Within the archipelago nation of Indonesia lies its hidden jewel, the Island of Bali. The eruption of the Gunung Agung Volcano in 1963 caused a delay in the progress of modern-day coffee cultivation on Bali. In response to this situation, the government enacted programs in the 1970’s and 1980’s to help rejuvenate coffee production. With the distribution of coffee seedlings to local farmers, an island-wide coffee growing campaign began.

Today, the coffee growing area in Bali is an estimated 7,500 hectares. The Kintamani Highlands, where most coffee is grown, sits atop a large volcanic plateau between 1300 and 1700 meters in altitude.

Coffee tree varieties include a high percentage of Bourbon and Typica, along with shade trees such as Erythrina, Albizia, Tangerine and Orange. The use of pesticides is prohibited on Bali, and all fertilizers are 100% organic.

The Subak Abian is a traditional farming structure organization in Bali, similar to a farm cooperative. There are 13 different Subak Abians that are currently growing and processing coffee. The “SA” oversee both agricultural technology and religious activities. The promotion of improved coffee growing practices is expected to enhance not only agricultural technology but social and economic standing in Bali, as well.


Because of the beautiful blue skies in the region where it is grown, this coffee is named “Turquesa,” after the precious stone. This area stretches up to the region of the city of Yajalon and coffee is grown at an altitude between 900 and 1,100 meters. The coffee is characterized by large bean sizes and a round, balanced cup.

For decades this zone has been the center of political and ethnic conflicts. Although the situation seems to have calmed down lately, the so-called “Zapatista Movement” has prevented any large coffee farms from coming into existence. Therefore, the coffee is cultivated mainly by smallholders, often descendants of indigenous tribes.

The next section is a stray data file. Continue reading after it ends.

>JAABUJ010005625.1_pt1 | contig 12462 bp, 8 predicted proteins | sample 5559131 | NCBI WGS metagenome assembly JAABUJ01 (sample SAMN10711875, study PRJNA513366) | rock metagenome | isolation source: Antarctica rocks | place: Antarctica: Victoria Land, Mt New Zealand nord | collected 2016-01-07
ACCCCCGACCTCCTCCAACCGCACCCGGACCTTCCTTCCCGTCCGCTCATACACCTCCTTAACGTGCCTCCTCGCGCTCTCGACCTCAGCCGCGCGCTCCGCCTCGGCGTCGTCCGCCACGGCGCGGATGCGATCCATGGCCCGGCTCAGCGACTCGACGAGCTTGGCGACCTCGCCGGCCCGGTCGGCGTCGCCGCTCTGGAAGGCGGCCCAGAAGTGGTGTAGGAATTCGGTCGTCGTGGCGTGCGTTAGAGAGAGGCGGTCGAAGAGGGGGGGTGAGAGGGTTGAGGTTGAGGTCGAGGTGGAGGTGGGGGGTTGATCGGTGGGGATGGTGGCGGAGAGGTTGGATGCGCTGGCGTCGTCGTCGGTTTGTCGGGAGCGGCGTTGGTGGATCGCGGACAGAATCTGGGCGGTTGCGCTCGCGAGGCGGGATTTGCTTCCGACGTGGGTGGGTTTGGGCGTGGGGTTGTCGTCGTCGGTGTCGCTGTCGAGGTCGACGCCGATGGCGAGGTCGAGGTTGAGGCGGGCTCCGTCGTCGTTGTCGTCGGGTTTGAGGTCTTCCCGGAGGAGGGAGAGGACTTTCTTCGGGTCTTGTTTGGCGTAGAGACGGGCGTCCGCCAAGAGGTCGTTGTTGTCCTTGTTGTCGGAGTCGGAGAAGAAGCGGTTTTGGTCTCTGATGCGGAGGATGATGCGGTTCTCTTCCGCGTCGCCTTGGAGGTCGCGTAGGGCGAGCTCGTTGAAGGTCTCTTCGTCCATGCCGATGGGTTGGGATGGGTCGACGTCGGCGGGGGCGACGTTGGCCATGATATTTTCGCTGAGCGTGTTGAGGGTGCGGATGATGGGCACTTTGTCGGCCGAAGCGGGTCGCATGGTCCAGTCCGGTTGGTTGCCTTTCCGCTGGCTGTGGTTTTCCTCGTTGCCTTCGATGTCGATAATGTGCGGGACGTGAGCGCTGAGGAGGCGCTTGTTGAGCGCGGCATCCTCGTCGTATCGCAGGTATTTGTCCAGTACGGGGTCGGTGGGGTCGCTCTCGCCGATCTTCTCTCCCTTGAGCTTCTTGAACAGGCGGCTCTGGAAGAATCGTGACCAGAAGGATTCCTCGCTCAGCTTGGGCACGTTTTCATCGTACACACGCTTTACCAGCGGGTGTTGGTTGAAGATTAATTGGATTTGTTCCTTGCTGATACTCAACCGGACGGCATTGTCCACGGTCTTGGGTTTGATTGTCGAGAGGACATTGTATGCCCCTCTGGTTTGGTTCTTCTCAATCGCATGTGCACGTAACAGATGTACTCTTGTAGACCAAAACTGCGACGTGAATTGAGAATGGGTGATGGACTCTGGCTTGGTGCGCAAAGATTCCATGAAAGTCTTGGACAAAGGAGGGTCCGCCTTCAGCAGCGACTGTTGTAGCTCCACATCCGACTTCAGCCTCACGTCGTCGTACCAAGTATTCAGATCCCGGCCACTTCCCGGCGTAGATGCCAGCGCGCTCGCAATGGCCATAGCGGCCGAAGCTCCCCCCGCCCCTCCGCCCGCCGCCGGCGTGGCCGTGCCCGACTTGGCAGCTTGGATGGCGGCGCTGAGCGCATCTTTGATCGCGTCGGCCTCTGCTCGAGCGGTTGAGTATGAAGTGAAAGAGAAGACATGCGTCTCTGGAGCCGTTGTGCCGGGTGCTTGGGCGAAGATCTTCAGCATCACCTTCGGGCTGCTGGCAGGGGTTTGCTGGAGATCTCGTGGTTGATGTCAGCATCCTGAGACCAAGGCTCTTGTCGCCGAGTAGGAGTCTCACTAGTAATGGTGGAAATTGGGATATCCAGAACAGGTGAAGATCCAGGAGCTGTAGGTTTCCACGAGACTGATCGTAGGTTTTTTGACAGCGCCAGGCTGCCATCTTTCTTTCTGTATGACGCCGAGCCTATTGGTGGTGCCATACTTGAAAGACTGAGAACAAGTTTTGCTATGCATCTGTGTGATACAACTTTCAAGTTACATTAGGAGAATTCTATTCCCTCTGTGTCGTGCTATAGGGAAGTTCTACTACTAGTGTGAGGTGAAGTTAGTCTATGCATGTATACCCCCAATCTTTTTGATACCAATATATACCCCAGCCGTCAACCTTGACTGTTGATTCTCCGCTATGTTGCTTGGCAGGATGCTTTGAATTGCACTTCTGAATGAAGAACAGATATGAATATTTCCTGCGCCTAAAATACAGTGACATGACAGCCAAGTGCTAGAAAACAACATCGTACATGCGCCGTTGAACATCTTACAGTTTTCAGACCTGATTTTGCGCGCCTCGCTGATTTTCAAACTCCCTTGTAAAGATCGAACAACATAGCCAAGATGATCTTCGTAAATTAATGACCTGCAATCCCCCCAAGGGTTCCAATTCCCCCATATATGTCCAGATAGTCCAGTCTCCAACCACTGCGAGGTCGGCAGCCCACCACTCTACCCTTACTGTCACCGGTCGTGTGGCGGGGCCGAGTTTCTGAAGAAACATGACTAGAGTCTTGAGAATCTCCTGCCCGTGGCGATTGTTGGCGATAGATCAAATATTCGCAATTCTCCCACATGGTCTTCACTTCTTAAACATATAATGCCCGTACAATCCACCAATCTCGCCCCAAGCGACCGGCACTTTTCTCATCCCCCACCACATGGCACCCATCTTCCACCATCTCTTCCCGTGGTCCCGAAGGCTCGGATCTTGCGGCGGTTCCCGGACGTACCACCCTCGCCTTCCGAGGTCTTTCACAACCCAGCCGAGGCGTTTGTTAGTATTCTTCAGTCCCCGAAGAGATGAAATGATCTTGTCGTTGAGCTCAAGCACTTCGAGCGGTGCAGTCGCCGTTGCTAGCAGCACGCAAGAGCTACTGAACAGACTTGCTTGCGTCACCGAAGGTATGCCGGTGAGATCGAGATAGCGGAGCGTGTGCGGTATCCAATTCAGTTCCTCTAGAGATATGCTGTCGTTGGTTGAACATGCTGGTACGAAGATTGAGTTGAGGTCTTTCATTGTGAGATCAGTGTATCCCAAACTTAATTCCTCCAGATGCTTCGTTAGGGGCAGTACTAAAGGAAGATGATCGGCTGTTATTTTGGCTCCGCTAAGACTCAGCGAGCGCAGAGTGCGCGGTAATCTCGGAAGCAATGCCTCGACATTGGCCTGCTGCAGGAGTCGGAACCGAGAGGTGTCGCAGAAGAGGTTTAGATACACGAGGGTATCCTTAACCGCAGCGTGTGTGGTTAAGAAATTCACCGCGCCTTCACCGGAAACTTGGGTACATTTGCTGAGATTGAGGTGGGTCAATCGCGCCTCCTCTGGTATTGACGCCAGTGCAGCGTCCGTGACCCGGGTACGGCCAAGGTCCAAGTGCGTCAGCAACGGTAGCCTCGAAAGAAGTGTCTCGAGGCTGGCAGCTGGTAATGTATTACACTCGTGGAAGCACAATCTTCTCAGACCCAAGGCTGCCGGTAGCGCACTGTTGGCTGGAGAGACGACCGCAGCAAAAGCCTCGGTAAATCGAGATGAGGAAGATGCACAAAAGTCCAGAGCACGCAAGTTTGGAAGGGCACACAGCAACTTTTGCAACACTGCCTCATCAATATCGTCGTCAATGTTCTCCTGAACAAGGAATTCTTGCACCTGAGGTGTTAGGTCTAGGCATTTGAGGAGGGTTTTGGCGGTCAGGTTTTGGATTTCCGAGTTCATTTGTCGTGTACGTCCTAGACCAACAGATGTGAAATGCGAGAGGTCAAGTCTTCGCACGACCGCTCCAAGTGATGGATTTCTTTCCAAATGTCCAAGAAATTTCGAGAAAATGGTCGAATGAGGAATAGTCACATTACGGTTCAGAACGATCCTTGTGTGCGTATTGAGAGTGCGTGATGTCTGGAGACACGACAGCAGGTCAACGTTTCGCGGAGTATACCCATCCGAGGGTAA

These producers plant, harvest and prepare the coffee by hand, sparing no effort to produce a product which makes them proud. To ensure that producers have the best chance possible of receiving a fair price for the product, we feel that it is our obligation to work with exporters that support these communities with social projects and use their transportation infrastructure to bring their coffee to market.

The harvest season is December through March. All the coffee is received in parchment, quality controlled, and transported to a high tech dry mill in Veracruz. After a second quality control, the coffee is cleaned, milled and sorted to be prepared for export.

This coffee has a quality control standard which allows only 15 imperfections per 300 grams — a lofty standard to be sure — and is fully washed prior to patio drying. In the cup it presents medium body, with light to medium acidity. It is sweet, with a hint of dark chocolate. We are certain you will find it balanced and smooth.

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Tracie Burket
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